• Look for clues about the culture of grad programs by taking a very close look at the program’s website. Do they offer up lots of info about current students and/or where their alumni are today? Are there regular updates on department activities? If not, you should be cautious.
  • Talk to a wide cross-section of professors (older and newer) at your current institution about their graduate school experience. You may be very very surprised at what you are told!
  • Plan to finish grad school in a timely manner and consider passing on job/volunteer positions to accomplish this goal. You will never again have that much free and uninterrupted time to focus on your projects—consider what other time-drains you can give up to focus on the goal of completion.
  • Consider the pros and cons of attending a Canadian versus an international graduate program. This is especially true if you have your heart set on becoming a professor and want to teach in a particular part of the country and/or a particular kind of university.
  • Familiarize yourself with the realities of the job market, especially if you are interested in becoming a professor of your chosen discipline. I don’t want to be the bearer of bad news here, but the sooner you understand the darker side of the academic labour market, the better off you are in weighing your career goals. I suggest starting here for some sense of the landscape.
  • Be discouraged if you are turned down upon your first application to a grad program—this is far more common than you think and the reasons for being turned down are usually related to a lack of good fit in the program (with potential advisors, the direction of the program, the general cohort) and not your aptitude or skill set. In other words, do not take a rejection letter personally. Consider that it may take more than one academic year to get into a school.
  • Apply to grad school as a way of sheltering yourself from a bad job market. Believe me, this is a very short-sighted approach and may result in both serious debt and major regrets later on.
  • Underestimate the importance of your application letter. It will likely be the most important document you have ever written to date and it requires no less than 2-3 other sets of eyes to refine and perfect before you send it off in the mail. The letter must also be tailored for each program that you apply to and list a range of your accomplishments and goals.
  • Worry that anyone will hold you to the project or research ideas that you outline in your application letter. Having stated the previous point, graduate programs expect that your ideas will change and evolve in the first year of the program.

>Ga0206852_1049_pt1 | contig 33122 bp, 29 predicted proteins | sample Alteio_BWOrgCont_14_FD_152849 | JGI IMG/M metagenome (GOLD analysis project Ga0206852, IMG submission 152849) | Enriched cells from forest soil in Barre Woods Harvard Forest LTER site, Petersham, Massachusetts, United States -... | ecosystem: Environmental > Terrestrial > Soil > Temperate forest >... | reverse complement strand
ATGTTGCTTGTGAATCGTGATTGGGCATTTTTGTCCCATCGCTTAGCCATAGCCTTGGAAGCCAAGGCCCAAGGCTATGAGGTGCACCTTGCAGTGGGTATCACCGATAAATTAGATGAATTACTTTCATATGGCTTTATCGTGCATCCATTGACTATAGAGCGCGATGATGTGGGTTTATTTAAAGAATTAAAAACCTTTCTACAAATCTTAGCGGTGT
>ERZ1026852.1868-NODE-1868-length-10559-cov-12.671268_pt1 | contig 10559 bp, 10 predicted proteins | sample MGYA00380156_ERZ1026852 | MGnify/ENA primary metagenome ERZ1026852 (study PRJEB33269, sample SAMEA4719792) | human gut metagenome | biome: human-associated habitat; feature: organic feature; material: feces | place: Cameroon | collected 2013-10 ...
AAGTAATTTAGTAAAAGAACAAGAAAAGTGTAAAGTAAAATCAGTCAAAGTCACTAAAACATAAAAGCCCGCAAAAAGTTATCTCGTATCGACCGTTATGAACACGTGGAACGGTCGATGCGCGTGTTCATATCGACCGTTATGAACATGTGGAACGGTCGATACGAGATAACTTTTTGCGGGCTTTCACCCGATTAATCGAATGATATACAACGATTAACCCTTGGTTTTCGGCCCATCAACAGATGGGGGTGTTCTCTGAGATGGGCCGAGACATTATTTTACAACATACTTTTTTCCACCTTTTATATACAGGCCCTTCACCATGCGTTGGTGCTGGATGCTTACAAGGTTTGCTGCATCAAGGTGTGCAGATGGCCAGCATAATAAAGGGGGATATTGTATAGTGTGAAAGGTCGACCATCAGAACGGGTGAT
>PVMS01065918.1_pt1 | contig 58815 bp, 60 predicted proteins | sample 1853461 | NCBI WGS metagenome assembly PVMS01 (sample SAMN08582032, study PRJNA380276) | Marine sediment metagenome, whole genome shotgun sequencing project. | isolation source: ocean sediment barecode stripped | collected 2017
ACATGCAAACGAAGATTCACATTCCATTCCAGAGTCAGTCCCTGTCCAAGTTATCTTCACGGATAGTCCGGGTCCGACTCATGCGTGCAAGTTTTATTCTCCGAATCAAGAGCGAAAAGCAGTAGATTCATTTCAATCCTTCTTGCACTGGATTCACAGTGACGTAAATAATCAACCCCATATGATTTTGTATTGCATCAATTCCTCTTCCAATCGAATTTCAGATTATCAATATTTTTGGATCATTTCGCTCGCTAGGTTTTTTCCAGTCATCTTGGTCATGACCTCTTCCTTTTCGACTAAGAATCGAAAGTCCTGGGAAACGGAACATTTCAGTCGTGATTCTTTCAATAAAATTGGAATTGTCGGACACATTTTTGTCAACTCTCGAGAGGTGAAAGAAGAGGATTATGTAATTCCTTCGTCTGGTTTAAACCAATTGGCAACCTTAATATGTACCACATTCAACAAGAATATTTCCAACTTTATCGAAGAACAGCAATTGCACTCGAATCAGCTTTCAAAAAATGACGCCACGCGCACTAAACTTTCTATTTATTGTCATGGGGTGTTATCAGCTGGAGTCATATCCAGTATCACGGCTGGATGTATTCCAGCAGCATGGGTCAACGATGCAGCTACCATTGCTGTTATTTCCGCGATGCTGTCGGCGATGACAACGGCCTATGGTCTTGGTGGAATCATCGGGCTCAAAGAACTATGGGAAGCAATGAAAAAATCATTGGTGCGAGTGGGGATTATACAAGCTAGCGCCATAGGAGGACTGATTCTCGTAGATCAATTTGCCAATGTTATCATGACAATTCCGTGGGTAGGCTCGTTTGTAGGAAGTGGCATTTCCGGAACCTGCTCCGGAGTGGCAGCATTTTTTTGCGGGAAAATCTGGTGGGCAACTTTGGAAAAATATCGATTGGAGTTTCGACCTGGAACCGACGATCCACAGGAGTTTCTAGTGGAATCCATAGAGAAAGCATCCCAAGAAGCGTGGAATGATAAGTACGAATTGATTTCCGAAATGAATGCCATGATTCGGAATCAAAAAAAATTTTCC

• Apply to a graduate program that lacks a clear mandate and/or disciplinary path. This is very important, especially if you are interested in going on to teach in a particular area. Make sure that the program you are applying to has an established reputation and record of alumni achievement.
  • Send your application last minute and/or forget important deadlines. It is always best to send an application several weeks and days ahead of the deadline. The application packages are often looked at as they come in, and you have the advantage of being flagged early for acceptance. Last minute applications also tend to suggest less interest in the program and/or a last minute decision to apply.
  • Forward a less than stellar application to a grad program. This is for obvious reasons, but note also that the academic world is small, and if you send a crappy application, chances are someone may remember your name and/or have heard of you if you apply somewhere else.
  • Call and inquire about your application once you have sent your application. Don’t bug the administrative people with your questions. If you are accepted, believe me, they will contact you. The process also takes weeks longer than you imagine in your mind, so stay patient and distract yourself with other activities.
  • Overlook related and/or specialized graduate programs in your field of interest. Think outside the box. There are many professional degree programs for example (i.e. for curating, becoming a librarian/archivist, or in computer studies) that could compliment your interests .
  • Lose sight of an equally acceptable Plan B. Always have a Plan B and NEVER rely on your graduate program to find you a job. They won’t and you should hear that here first.
And for some fun, check out what Hennesy Youngman's thoughts are on grad school (applied to the Visual Arts specifically). Remember, he offers but one opinion: